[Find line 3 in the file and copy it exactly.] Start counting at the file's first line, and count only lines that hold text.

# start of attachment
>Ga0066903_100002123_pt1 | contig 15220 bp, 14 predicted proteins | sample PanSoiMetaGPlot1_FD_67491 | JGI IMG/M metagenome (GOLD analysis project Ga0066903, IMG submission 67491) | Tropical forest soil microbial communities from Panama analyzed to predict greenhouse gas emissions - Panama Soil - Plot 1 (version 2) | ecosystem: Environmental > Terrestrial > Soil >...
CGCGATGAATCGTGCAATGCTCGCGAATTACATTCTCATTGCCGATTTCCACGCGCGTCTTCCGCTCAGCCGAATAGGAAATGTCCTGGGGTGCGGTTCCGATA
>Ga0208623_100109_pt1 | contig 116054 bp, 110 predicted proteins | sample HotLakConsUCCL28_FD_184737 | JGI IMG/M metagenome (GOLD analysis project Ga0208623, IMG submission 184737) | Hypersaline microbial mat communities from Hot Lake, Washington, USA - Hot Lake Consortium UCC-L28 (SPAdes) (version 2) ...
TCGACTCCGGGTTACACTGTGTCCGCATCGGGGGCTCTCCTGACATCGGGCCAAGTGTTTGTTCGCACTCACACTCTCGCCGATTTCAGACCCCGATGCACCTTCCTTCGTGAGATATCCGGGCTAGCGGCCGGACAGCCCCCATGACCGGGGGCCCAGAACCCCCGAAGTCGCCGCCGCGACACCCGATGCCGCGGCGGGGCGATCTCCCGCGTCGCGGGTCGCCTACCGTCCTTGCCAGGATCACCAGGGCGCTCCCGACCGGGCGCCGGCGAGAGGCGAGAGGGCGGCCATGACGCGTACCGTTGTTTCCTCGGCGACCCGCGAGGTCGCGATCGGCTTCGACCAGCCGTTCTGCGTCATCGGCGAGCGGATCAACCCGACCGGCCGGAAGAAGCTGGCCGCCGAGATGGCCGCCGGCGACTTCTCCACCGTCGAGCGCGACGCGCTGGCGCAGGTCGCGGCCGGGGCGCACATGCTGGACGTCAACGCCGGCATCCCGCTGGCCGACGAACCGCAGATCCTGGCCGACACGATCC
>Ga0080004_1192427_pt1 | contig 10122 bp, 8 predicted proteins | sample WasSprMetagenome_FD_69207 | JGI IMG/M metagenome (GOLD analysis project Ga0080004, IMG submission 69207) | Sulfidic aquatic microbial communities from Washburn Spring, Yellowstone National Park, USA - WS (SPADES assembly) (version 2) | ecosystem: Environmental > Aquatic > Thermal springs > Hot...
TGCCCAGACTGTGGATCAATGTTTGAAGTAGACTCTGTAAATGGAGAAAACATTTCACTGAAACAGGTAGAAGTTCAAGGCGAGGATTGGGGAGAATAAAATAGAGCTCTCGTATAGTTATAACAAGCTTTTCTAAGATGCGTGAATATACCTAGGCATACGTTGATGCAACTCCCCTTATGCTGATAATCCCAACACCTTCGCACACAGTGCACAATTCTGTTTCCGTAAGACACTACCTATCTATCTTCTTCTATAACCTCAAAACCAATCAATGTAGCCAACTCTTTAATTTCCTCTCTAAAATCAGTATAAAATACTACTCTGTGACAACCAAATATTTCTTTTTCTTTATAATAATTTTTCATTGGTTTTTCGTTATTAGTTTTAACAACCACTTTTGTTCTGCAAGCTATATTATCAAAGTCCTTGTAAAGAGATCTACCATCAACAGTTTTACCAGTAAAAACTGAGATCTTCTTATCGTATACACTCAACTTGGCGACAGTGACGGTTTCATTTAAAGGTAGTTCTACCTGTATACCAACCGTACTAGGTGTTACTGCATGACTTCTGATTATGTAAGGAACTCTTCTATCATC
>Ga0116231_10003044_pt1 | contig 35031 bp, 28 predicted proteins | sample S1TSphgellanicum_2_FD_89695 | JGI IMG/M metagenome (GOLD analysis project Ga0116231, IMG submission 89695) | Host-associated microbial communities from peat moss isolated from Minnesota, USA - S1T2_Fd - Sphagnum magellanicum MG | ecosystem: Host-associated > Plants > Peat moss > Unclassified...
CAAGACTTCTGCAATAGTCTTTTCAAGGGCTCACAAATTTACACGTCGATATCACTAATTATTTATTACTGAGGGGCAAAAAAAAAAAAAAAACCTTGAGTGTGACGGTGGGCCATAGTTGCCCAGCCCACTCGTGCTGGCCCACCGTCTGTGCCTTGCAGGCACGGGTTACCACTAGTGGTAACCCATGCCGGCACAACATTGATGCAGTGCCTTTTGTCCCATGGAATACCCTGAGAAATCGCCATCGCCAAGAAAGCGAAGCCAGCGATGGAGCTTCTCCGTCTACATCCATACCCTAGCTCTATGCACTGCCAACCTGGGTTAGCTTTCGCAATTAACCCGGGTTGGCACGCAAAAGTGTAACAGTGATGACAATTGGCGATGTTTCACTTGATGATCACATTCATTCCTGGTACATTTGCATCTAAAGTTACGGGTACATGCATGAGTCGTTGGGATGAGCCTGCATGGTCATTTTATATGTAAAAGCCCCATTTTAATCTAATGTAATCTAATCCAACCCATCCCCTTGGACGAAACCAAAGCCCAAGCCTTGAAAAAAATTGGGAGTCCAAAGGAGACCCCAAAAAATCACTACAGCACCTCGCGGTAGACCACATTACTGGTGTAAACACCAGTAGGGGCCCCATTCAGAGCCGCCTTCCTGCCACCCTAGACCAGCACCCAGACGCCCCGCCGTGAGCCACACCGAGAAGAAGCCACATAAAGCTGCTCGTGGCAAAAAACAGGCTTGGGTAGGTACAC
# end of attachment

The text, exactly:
>Ga0208623_100109_pt1 | contig 116054 bp, 110 predicted proteins | sample HotLakConsUCCL28_FD_184737 | JGI IMG/M metagenome (GOLD analysis project Ga0208623, IMG submission 184737) | Hypersaline microbial mat communities from Hot Lake, Washington, USA - Hot Lake Consortium UCC-L28 (SPAdes) (version 2) ...